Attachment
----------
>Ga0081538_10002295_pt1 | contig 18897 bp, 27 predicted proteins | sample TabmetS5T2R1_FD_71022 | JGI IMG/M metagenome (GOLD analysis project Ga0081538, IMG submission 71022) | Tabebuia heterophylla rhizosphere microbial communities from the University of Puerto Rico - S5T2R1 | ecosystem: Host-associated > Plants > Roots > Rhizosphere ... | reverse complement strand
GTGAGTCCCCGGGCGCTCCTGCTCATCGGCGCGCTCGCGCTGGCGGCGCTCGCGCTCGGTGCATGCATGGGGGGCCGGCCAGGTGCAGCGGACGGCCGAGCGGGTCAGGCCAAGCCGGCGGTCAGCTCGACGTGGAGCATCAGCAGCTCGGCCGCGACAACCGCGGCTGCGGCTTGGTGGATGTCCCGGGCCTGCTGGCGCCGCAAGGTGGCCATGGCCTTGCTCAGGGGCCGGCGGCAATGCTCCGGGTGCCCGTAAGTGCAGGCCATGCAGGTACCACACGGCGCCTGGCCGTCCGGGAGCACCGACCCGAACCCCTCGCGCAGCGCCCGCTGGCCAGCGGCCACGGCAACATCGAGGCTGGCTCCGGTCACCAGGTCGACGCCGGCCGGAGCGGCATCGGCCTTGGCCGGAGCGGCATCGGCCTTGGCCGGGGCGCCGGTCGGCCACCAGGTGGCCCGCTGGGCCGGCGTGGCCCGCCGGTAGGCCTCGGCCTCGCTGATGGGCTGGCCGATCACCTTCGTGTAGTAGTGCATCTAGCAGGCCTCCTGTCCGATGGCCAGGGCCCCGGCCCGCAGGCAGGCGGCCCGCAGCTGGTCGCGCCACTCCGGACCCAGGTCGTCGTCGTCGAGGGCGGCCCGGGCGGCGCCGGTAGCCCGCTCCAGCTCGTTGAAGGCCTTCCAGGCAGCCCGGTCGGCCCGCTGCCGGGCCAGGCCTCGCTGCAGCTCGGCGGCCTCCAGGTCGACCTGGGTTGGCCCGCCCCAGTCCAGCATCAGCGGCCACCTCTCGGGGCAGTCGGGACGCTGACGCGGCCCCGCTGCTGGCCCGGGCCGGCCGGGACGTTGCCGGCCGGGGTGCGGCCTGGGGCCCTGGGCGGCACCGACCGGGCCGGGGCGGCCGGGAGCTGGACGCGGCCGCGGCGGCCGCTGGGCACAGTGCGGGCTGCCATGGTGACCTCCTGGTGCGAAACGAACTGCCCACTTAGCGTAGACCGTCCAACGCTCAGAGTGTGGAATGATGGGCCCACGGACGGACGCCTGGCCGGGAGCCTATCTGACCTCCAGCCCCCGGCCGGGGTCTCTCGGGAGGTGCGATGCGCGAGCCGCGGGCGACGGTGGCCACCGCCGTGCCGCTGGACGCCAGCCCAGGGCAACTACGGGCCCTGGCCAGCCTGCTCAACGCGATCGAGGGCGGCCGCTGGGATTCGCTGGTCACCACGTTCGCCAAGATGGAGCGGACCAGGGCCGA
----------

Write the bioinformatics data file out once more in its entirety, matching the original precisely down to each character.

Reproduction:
>Ga0081538_10002295_pt1 | contig 18897 bp, 27 predicted proteins | sample TabmetS5T2R1_FD_71022 | JGI IMG/M metagenome (GOLD analysis project Ga0081538, IMG submission 71022) | Tabebuia heterophylla rhizosphere microbial communities from the University of Puerto Rico - S5T2R1 | ecosystem: Host-associated > Plants > Roots > Rhizosphere ... | reverse complement strand
GTGAGTCCCCGGGCGCTCCTGCTCATCGGCGCGCTCGCGCTGGCGGCGCTCGCGCTCGGTGCATGCATGGGGGGCCGGCCAGGTGCAGCGGACGGCCGAGCGGGTCAGGCCAAGCCGGCGGTCAGCTCGACGTGGAGCATCAGCAGCTCGGCCGCGACAACCGCGGCTGCGGCTTGGTGGATGTCCCGGGCCTGCTGGCGCCGCAAGGTGGCCATGGCCTTGCTCAGGGGCCGGCGGCAATGCTCCGGGTGCCCGTAAGTGCAGGCCATGCAGGTACCACACGGCGCCTGGCCGTCCGGGAGCACCGACCCGAACCCCTCGCGCAGCGCCCGCTGGCCAGCGGCCACGGCAACATCGAGGCTGGCTCCGGTCACCAGGTCGACGCCGGCCGGAGCGGCATCGGCCTTGGCCGGAGCGGCATCGGCCTTGGCCGGGGCGCCGGTCGGCCACCAGGTGGCCCGCTGGGCCGGCGTGGCCCGCCGGTAGGCCTCGGCCTCGCTGATGGGCTGGCCGATCACCTTCGTGTAGTAGTGCATCTAGCAGGCCTCCTGTCCGATGGCCAGGGCCCCGGCCCGCAGGCAGGCGGCCCGCAGCTGGTCGCGCCACTCCGGACCCAGGTCGTCGTCGTCGAGGGCGGCCCGGGCGGCGCCGGTAGCCCGCTCCAGCTCGTTGAAGGCCTTCCAGGCAGCCCGGTCGGCCCGCTGCCGGGCCAGGCCTCGCTGCAGCTCGGCGGCCTCCAGGTCGACCTGGGTTGGCCCGCCCCAGTCCAGCATCAGCGGCCACCTCTCGGGGCAGTCGGGACGCTGACGCGGCCCCGCTGCTGGCCCGGGCCGGCCGGGACGTTGCCGGCCGGGGTGCGGCCTGGGGCCCTGGGCGGCACCGACCGGGCCGGGGCGGCCGGGAGCTGGACGCGGCCGCGGCGGCCGCTGGGCACAGTGCGGGCTGCCATGGTGACCTCCTGGTGCGAAACGAACTGCCCACTTAGCGTAGACCGTCCAACGCTCAGAGTGTGGAATGATGGGCCCACGGACGGACGCCTGGCCGGGAGCCTATCTGACCTCCAGCCCCCGGCCGGGGTCTCTCGGGAGGTGCGATGCGCGAGCCGCGGGCGACGGTGGCCACCGCCGTGCCGCTGGACGCCAGCCCAGGGCAACTACGGGCCCTGGCCAGCCTGCTCAACGCGATCGAGGGCGGCCGCTGGGATTCGCTGGTCACCACGTTCGCCAAGATGGAGCGGACCAGGGCCGA